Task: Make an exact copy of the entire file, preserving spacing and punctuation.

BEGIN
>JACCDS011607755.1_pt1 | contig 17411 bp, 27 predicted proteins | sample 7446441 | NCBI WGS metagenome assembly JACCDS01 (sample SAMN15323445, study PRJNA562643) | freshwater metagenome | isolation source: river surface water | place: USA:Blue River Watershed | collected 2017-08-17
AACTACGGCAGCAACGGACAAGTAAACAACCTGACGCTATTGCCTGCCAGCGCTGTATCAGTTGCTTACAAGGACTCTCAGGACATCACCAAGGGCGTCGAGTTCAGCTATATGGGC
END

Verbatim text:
>JACCDS011607755.1_pt1 | contig 17411 bp, 27 predicted proteins | sample 7446441 | NCBI WGS metagenome assembly JACCDS01 (sample SAMN15323445, study PRJNA562643) | freshwater metagenome | isolation source: river surface water | place: USA:Blue River Watershed | collected 2017-08-17
AACTACGGCAGCAACGGACAAGTAAACAACCTGACGCTATTGCCTGCCAGCGCTGTATCAGTTGCTTACAAGGACTCTCAGGACATCACCAAGGGCGTCGAGTTCAGCTATATGGGC